Skills Gap Concerns Come to the Fore in Competition to Manage Nuclear Weapons Lab

By Sandra I. Erwin
The Centrifuge Test Complex at Sandia National Laboratories.

One of the nation’s largest nuclear weapons laboratories is seeking contractor bids to manage its day-to-day operations. The competition for the Sandia National Laboratories deal could cause a shakeup as the lab has been run by the same contractor — Lockheed Martin Corp. — for 23 years.

Sandia is one of three major nuclear weapons labs under the Department of Energy’s National Nuclear Security Administration. It has a nearly $3 billion annual operating budget and a workforce of 11,000 in Albuquerque, New Mexico.

One of the Pentagon’s top contractors, The Boeing Co., announced last month it plans to challenge Lockheed for the Sandia work, and has lined up a team of partner companies such as Battelle and major universities — Texas A&M, the University of Texas and the University of New Mexico — to bolster its bid. Boeing declined to provide details on the arrangement. “We are not commenting on the specifics of how we are organized at this time because this information is competition sensitive,” said Boeing spokesman Jerry Drelling.

The NNSA issued a final request for proposals May 18 and a contract decision is expected later this year or early 2017. Lockheed’s current contract expires April 30.

Sandia is what is known as a “government-owned, contractor-operated” facility where the focus is the maintenance of the nation’s nuclear stockpile. The contractor that operates the lab gets paid a fee, anywhere from $25 million to $27 million a year. By the standards of many Pentagon service contracts, it is not big money, but the stakes are high nonetheless because of the prestige associated with running a nuclear weapons lab. For the labs, having a team of universities in its management ranks offers the access to much needed fresh talent in science and engineering disciplines.

The universities decided to join forces with Boeing in part because they want to open up channels for their graduates to work in government. It is no secret that the U.S. government faces a shortage of advanced technical talent. A skills gap in the nation’s nuclear enterprise is becoming a growing concern, said Scott Sudduth, assistant vice chancellor and director of federal relations at the Texas A&M University System. “All the universities on this team, we are a large pipeline to the workforce at Sandia. A lot of our graduates work there. We’ve done a lot of collaboration.” Texas A&M officials have been positioning the school for a role in the Sandia bid since 2012.

The University of California System for years has partnered with Bechtel to manage the Los Alamos National Laboratory. Universities are a “powerful component regarding the pipeline of talent that the labs will need,” said David Daniel, deputy chancellor of the University of Texas System.

“Research and innovation are critical to the labs,” he said in an interview. Sandia and its sister nuclear labs Los Alamos and Lawrence Livermore are under pressure to step up their technical skills. Los Alamos and Livermore are responsible for the nuclear explosives package, whereas Sandia specializes in the integration of weapons with delivery systems.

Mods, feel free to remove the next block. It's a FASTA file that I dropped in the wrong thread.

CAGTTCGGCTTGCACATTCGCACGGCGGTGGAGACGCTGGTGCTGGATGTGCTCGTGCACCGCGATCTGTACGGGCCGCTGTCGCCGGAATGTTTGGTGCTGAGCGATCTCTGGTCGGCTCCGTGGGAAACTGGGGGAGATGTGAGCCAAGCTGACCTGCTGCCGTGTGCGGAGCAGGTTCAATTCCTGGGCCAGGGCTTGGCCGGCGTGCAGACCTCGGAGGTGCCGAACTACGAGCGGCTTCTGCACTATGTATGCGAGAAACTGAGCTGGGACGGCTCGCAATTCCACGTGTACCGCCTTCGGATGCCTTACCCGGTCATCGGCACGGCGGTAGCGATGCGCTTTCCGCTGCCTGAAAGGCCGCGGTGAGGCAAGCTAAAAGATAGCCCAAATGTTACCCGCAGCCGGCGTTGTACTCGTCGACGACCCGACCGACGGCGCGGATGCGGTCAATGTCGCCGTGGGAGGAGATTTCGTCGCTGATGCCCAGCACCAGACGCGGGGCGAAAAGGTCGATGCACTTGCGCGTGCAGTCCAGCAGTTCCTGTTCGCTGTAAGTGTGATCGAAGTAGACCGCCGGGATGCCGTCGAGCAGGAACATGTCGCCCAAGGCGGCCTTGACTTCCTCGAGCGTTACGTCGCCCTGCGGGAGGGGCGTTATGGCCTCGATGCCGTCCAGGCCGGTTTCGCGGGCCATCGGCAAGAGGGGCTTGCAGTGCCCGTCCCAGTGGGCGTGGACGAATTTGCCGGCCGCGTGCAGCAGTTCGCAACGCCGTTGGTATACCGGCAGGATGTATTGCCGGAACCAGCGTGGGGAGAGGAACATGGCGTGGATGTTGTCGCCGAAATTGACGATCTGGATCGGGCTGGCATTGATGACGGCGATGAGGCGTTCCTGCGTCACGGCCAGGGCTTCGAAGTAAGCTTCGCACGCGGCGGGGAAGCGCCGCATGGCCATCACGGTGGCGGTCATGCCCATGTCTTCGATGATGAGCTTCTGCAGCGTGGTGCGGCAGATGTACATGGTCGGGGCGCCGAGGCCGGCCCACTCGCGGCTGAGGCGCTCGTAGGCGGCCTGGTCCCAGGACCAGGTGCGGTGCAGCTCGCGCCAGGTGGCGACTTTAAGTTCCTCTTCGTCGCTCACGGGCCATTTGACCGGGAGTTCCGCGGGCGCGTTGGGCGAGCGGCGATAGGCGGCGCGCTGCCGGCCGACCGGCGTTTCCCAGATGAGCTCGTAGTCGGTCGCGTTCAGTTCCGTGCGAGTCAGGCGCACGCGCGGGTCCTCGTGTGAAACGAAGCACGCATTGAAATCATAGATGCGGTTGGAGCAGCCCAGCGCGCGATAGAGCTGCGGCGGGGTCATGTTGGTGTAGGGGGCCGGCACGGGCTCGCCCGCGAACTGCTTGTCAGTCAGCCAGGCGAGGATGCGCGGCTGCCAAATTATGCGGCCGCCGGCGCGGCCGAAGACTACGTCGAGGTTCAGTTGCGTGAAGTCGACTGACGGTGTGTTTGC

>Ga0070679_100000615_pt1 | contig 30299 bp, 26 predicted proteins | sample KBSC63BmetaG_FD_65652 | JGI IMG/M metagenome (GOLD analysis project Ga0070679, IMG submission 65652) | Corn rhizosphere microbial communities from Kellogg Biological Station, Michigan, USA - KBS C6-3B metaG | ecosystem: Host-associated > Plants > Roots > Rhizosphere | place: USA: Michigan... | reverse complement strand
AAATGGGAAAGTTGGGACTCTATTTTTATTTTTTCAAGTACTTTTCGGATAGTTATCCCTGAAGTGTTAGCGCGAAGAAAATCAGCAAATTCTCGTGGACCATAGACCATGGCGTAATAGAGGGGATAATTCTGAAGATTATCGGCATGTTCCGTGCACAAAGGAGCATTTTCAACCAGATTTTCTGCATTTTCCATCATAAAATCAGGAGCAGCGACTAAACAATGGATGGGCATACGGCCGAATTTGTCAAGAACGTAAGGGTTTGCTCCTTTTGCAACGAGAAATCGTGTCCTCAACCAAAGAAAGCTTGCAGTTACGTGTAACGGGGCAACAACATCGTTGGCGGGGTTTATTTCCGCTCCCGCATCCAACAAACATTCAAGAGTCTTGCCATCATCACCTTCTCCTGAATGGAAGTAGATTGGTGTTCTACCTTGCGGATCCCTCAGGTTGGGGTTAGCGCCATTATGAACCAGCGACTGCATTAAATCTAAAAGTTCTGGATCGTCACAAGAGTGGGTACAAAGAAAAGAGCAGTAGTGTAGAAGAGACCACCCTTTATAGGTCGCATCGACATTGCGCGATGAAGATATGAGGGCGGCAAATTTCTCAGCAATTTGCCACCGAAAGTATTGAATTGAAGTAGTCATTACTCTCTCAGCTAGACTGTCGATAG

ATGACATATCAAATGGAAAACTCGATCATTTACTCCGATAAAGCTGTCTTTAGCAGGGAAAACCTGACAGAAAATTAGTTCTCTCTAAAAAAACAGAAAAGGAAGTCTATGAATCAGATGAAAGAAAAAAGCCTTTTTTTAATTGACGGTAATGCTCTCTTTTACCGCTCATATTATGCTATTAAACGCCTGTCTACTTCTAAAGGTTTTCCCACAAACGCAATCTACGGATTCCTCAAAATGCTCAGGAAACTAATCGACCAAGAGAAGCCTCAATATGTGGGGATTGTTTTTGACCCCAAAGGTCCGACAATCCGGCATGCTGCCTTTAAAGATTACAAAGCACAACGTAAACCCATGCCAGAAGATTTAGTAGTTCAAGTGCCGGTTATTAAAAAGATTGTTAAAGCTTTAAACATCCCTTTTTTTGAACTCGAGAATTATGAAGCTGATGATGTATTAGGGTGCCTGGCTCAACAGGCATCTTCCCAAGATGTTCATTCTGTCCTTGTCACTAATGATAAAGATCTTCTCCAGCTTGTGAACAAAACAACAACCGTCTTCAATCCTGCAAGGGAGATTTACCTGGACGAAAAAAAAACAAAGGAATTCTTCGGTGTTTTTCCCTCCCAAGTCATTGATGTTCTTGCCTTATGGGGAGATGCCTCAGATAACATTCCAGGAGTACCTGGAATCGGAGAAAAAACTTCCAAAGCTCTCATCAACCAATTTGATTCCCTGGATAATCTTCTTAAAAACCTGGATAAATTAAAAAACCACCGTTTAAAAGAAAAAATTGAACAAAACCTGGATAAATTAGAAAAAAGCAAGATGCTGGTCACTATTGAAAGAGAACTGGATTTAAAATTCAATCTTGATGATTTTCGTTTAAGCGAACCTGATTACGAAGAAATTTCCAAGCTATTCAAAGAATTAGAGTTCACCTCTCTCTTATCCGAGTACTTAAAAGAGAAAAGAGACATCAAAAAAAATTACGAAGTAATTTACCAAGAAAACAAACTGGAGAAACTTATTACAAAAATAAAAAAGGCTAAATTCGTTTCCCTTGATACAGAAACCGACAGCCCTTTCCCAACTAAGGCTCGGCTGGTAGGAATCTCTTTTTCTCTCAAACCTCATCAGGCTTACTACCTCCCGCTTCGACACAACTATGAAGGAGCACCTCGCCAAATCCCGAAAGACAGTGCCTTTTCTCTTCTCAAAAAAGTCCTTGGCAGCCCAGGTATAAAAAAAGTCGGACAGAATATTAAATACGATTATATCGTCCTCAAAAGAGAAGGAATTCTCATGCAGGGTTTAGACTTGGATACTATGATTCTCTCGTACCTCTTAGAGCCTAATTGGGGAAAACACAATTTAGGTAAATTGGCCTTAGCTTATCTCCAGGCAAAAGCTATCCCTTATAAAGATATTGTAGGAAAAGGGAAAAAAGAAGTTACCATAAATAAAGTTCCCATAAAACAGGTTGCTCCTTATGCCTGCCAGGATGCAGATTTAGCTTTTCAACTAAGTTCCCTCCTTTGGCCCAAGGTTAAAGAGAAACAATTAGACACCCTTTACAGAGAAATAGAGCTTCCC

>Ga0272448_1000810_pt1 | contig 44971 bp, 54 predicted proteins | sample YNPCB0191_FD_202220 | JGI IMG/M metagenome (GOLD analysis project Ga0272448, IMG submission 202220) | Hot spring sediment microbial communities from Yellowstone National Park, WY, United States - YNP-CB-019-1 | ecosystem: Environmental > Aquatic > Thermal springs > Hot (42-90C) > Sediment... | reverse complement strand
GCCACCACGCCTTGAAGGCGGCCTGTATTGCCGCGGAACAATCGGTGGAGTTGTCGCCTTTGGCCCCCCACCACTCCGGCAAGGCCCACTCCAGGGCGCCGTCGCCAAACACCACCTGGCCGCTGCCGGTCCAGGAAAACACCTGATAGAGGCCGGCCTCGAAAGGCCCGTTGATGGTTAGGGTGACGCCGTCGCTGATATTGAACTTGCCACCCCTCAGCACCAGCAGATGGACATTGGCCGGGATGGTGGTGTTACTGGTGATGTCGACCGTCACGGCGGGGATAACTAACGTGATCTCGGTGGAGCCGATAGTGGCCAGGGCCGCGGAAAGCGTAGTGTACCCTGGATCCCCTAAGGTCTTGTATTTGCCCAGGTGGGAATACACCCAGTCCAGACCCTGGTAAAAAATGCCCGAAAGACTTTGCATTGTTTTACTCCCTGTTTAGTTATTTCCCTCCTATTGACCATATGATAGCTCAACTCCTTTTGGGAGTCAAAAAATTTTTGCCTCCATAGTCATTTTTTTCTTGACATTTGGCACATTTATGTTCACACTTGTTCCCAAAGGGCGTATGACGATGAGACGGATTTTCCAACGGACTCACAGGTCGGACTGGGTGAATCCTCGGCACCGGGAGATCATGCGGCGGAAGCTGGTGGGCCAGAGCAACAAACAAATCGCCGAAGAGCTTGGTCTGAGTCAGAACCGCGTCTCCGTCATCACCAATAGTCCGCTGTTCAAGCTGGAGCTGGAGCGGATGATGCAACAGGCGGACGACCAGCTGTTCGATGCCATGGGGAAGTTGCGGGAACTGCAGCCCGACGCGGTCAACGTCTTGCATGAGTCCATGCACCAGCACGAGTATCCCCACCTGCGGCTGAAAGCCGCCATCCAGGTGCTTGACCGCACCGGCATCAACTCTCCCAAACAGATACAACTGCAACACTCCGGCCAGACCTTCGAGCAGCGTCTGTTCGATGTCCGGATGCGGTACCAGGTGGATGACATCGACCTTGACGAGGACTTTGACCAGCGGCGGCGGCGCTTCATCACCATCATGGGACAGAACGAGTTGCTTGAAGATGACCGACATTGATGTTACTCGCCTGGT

“Increasingly the ability to test components, especially nuclear weapons, is more limited,” said Daniel. “Advanced simulations and computer modeling take on growing importance.” The national labs are “particularly challenged because of the need to hire people who are qualified and also are U.S. citizens that can get clearances,” he noted. The majority of graduates at colleges in engineering today are not U.S. citizens. It is also difficult to attract talent willing to move to New Mexico. “This is an increasing problem in the federal complex.”

Having a window into the government’s technical challenges benefits the universities that would be part of the Sandia management team, noted Dale Klein, associate vice chancellor for research at the University of Texas System. Klein is a former Pentagon official who dealt with nuclear, chemical and biological defense issues. “Universities have a large talent base but they don’t always know the problems of the labs or the problems the government is trying to solve,” he told National Defense. “This will give us an opportunity to cross fertilize.”

UT Chancellor William McRaven, a retired Navy admiral and former special operations commander, is trying to position the school as a hotbed of national security talent. “He wants our students and faculty to be more engaged on national issues,” said Klein. “The nuclear world is complicated. There are valuable technologies that come out of universities.”

Besides Lockheed and Boeing, other bidders are still weighing their options. The NNSA website posted the names of several companies that have filed requests for information and agreed to be listed.  Nuclear lab management contracts typically are awarded in five-year increments. When Sandia opened in 1949, it was run by AT&T under a public service no-fee contract. In 1993, defense contractor Martin Marietta took over, and the company later was acquired by Lockheed.

Lockheed Martin spokesman Matt Kramer said the company intends to submit a bid for the Sandia management and operations contract. “We’re proud of our 23-year partnership with the Department of Energy’s National Nuclear Security Administration.”

Photo: Randy Montoya/Sandia

Topics: Bomb and Warhead, Logistics, Manufacturing, Strategic Weapons

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